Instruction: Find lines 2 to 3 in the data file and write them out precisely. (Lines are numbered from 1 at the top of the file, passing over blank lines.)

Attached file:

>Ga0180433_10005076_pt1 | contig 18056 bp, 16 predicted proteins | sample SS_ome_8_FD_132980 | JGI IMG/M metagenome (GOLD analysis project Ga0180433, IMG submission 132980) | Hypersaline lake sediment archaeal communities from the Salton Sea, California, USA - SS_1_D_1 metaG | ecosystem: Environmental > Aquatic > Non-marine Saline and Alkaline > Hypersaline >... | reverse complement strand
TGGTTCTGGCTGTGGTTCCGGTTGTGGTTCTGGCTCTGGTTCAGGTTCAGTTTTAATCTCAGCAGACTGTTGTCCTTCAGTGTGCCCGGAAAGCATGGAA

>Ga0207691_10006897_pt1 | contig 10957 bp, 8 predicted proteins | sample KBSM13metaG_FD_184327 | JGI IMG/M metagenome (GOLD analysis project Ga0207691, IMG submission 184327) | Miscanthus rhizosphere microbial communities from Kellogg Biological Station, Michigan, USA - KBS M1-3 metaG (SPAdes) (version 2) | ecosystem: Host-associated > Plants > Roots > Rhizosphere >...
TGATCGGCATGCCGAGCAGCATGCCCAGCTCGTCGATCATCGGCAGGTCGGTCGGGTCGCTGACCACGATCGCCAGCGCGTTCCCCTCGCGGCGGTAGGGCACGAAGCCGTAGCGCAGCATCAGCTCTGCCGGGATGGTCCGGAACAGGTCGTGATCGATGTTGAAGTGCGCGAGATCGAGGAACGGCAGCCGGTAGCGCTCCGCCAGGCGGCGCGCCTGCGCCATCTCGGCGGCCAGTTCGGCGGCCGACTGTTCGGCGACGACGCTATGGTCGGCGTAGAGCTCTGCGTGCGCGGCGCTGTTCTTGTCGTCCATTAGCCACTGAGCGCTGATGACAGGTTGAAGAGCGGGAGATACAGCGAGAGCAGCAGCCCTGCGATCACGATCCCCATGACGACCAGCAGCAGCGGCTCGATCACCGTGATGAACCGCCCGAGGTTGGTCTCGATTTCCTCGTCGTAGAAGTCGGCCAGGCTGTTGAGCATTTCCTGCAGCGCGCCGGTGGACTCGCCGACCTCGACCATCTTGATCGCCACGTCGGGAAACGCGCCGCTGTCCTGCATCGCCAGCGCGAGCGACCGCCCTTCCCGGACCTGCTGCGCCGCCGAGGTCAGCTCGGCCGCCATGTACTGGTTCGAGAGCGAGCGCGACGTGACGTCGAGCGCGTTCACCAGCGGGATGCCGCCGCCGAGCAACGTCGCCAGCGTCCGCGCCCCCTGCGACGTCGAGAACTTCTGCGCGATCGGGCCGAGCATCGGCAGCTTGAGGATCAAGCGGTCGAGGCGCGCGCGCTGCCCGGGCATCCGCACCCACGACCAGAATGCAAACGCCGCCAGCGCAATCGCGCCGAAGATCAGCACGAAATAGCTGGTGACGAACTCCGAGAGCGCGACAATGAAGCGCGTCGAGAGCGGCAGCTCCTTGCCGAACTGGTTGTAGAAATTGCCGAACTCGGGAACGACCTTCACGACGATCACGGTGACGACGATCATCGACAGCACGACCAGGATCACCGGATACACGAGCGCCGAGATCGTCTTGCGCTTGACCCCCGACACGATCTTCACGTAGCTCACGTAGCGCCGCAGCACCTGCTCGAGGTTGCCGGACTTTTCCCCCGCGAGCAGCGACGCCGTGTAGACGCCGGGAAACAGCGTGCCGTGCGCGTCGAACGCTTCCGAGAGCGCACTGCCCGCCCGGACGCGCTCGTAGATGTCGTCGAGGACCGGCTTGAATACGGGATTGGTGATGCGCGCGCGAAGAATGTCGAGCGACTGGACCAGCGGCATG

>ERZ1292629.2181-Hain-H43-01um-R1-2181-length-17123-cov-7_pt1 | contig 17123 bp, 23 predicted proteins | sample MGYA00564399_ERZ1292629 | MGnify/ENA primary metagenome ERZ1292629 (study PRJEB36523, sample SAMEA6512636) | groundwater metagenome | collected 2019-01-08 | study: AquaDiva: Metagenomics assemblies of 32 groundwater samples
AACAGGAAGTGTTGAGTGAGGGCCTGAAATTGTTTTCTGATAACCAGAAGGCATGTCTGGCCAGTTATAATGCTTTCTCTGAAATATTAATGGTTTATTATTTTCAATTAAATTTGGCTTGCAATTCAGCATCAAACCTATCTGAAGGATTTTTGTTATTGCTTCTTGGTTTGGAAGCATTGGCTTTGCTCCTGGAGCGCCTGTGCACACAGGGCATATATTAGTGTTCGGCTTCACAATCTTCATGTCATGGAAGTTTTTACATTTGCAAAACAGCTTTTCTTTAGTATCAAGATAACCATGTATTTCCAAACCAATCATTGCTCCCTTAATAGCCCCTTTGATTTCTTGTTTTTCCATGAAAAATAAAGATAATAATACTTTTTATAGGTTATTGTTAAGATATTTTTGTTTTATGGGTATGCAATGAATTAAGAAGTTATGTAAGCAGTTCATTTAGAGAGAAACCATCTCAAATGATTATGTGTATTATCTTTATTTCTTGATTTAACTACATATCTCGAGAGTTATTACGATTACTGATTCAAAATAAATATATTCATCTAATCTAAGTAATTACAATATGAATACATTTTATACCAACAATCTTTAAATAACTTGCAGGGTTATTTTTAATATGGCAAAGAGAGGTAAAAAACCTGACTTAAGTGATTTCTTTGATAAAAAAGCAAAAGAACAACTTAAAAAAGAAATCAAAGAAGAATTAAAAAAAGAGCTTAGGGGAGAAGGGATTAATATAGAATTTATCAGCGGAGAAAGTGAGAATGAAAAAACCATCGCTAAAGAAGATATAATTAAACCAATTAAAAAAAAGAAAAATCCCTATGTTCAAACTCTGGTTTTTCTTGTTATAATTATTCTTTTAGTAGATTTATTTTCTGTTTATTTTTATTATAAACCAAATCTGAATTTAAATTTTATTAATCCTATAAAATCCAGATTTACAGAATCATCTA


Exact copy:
TGGTTCTGGCTGTGGTTCCGGTTGTGGTTCTGGCTCTGGTTCAGGTTCAGTTTTAATCTCAGCAGACTGTTGTCCTTCAGTGTGCCCGGAAAGCATGGAA

>Ga0207691_10006897_pt1 | contig 10957 bp, 8 predicted proteins | sample KBSM13metaG_FD_184327 | JGI IMG/M metagenome (GOLD analysis project Ga0207691, IMG submission 184327) | Miscanthus rhizosphere microbial communities from Kellogg Biological Station, Michigan, USA - KBS M1-3 metaG (SPAdes) (version 2) | ecosystem: Host-associated > Plants > Roots > Rhizosphere >...